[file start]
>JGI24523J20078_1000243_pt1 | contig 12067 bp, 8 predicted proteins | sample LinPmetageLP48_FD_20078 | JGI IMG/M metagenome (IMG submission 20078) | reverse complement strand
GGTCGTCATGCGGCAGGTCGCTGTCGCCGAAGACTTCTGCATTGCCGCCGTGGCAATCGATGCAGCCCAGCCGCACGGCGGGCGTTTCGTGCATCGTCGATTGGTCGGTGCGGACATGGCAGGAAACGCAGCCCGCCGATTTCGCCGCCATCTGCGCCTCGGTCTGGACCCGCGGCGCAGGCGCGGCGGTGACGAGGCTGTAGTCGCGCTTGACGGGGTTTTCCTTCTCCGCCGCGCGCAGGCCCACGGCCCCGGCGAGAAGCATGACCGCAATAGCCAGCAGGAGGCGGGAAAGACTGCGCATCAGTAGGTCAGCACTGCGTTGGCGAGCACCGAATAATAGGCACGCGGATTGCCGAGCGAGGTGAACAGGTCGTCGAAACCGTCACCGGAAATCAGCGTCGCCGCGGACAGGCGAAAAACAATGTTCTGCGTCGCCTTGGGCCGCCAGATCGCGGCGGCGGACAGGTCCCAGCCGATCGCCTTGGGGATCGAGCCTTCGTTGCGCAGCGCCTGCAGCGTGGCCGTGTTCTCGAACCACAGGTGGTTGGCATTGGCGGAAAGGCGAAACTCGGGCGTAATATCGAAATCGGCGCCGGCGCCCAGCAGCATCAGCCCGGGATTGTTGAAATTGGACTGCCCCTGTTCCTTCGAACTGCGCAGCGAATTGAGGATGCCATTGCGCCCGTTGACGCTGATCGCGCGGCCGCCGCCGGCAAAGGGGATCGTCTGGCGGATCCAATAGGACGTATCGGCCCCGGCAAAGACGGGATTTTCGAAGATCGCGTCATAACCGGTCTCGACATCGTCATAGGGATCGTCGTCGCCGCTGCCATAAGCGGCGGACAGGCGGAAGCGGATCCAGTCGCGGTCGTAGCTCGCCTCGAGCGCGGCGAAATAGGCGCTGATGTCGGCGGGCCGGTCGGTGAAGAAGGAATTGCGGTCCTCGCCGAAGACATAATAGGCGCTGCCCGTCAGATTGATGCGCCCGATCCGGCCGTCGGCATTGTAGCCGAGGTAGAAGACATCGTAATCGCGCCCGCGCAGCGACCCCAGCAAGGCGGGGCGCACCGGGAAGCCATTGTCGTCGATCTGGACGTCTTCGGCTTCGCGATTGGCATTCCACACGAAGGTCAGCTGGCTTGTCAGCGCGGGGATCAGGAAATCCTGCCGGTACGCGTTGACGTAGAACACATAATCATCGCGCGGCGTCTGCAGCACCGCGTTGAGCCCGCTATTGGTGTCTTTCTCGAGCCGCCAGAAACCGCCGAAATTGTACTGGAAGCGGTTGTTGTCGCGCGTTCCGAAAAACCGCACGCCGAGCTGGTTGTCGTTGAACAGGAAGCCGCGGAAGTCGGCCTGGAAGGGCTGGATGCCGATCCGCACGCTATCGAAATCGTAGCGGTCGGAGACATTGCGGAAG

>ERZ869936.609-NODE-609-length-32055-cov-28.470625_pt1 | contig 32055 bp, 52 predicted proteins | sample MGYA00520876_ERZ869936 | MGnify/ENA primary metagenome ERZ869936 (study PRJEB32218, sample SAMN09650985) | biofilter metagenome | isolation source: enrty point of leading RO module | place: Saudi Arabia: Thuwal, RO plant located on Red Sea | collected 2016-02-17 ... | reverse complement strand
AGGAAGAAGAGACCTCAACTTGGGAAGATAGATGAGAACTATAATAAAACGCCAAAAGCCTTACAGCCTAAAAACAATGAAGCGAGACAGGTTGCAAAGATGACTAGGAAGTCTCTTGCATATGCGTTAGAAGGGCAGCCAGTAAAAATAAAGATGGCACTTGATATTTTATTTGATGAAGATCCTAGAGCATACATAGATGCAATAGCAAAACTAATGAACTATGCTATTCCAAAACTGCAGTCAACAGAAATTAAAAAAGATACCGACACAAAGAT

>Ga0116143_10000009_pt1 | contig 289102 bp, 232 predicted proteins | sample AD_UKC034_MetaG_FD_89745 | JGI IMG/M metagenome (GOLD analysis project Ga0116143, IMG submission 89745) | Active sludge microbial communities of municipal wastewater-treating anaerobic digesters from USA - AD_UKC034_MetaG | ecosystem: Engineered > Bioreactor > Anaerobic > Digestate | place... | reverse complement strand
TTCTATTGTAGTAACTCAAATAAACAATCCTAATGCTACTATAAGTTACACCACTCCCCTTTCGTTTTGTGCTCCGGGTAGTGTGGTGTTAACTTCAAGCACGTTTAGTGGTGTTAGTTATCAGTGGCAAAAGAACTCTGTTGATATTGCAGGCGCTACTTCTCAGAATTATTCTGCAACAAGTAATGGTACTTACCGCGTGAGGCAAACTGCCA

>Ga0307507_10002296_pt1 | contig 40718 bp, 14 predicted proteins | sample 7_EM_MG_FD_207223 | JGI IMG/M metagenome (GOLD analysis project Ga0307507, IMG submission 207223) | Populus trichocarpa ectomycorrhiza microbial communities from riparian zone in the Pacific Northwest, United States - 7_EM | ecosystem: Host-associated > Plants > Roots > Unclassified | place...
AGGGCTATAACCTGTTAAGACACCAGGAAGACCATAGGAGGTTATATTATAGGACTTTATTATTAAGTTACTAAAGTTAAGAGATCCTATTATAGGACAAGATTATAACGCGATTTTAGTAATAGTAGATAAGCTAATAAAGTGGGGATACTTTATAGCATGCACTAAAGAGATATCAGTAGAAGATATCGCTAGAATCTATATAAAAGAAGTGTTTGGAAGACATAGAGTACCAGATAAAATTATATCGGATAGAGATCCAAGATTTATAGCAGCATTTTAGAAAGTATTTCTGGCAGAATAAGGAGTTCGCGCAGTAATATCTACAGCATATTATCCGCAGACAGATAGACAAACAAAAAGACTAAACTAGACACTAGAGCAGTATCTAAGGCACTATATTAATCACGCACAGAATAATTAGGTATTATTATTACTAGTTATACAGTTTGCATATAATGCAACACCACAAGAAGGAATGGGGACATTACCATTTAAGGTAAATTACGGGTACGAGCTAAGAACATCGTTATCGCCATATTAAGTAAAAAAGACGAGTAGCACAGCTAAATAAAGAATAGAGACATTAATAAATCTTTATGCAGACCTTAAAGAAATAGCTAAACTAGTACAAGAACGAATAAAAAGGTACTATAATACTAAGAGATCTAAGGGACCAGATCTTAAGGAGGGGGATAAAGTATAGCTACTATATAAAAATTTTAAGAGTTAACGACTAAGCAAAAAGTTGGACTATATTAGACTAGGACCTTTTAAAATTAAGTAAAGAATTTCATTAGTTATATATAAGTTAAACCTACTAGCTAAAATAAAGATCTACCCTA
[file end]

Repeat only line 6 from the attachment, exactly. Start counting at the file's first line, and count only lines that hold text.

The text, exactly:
TTCTATTGTAGTAACTCAAATAAACAATCCTAATGCTACTATAAGTTACACCACTCCCCTTTCGTTTTGTGCTCCGGGTAGTGTGGTGTTAACTTCAAGCACGTTTAGTGGTGTTAGTTATCAGTGGCAAAAGAACTCTGTTGATATTGCAGGCGCTACTTCTCAGAATTATTCTGCAACAAGTAATGGTACTTACCGCGTGAGGCAAACTGCCA